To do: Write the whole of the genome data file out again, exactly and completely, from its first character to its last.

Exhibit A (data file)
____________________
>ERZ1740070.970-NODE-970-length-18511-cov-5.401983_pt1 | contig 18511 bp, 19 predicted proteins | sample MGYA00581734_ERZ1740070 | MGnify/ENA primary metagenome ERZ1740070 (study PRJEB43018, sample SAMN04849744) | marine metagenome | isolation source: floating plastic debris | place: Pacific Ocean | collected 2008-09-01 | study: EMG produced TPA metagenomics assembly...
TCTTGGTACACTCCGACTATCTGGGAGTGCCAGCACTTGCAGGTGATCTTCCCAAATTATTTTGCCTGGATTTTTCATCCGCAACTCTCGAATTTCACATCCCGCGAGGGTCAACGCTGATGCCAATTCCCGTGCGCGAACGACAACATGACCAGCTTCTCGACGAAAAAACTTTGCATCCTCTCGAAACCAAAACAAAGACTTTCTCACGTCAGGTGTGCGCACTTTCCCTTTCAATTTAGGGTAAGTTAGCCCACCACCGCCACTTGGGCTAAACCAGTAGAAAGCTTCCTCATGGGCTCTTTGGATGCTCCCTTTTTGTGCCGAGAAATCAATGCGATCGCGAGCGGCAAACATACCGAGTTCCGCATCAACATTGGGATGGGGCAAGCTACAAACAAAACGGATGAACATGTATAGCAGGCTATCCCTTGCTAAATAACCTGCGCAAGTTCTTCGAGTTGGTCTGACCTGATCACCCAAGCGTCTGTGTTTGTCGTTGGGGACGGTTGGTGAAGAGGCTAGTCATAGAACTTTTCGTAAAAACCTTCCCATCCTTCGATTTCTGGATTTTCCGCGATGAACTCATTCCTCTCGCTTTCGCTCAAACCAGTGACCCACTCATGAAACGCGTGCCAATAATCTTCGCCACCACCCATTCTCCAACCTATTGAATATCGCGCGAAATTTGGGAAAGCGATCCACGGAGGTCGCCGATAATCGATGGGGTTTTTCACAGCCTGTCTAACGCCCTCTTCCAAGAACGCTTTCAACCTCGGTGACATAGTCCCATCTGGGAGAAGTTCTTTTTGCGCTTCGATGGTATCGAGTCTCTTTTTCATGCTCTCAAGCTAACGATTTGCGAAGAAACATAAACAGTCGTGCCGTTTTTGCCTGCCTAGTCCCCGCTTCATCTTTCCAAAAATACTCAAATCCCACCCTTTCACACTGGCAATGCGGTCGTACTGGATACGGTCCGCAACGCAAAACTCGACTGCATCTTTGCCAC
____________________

>ERZ1740070.970-NODE-970-length-18511-cov-5.401983_pt1 | contig 18511 bp, 19 predicted proteins | sample MGYA00581734_ERZ1740070 | MGnify/ENA primary metagenome ERZ1740070 (study PRJEB43018, sample SAMN04849744) | marine metagenome | isolation source: floating plastic debris | place: Pacific Ocean | collected 2008-09-01 | study: EMG produced TPA metagenomics assembly...
TCTTGGTACACTCCGACTATCTGGGAGTGCCAGCACTTGCAGGTGATCTTCCCAAATTATTTTGCCTGGATTTTTCATCCGCAACTCTCGAATTTCACATCCCGCGAGGGTCAACGCTGATGCCAATTCCCGTGCGCGAACGACAACATGACCAGCTTCTCGACGAAAAAACTTTGCATCCTCTCGAAACCAAAACAAAGACTTTCTCACGTCAGGTGTGCGCACTTTCCCTTTCAATTTAGGGTAAGTTAGCCCACCACCGCCACTTGGGCTAAACCAGTAGAAAGCTTCCTCATGGGCTCTTTGGATGCTCCCTTTTTGTGCCGAGAAATCAATGCGATCGCGAGCGGCAAACATACCGAGTTCCGCATCAACATTGGGATGGGGCAAGCTACAAACAAAACGGATGAACATGTATAGCAGGCTATCCCTTGCTAAATAACCTGCGCAAGTTCTTCGAGTTGGTCTGACCTGATCACCCAAGCGTCTGTGTTTGTCGTTGGGGACGGTTGGTGAAGAGGCTAGTCATAGAACTTTTCGTAAAAACCTTCCCATCCTTCGATTTCTGGATTTTCCGCGATGAACTCATTCCTCTCGCTTTCGCTCAAACCAGTGACCCACTCATGAAACGCGTGCCAATAATCTTCGCCACCACCCATTCTCCAACCTATTGAATATCGCGCGAAATTTGGGAAAGCGATCCACGGAGGTCGCCGATAATCGATGGGGTTTTTCACAGCCTGTCTAACGCCCTCTTCCAAGAACGCTTTCAACCTCGGTGACATAGTCCCATCTGGGAGAAGTTCTTTTTGCGCTTCGATGGTATCGAGTCTCTTTTTCATGCTCTCAAGCTAACGATTTGCGAAGAAACATAAACAGTCGTGCCGTTTTTGCCTGCCTAGTCCCCGCTTCATCTTTCCAAAAATACTCAAATCCCACCCTTTCACACTGGCAATGCGGTCGTACTGGATACGGTCCGCAACGCAAAACTCGACTGCATCTTTGCCAC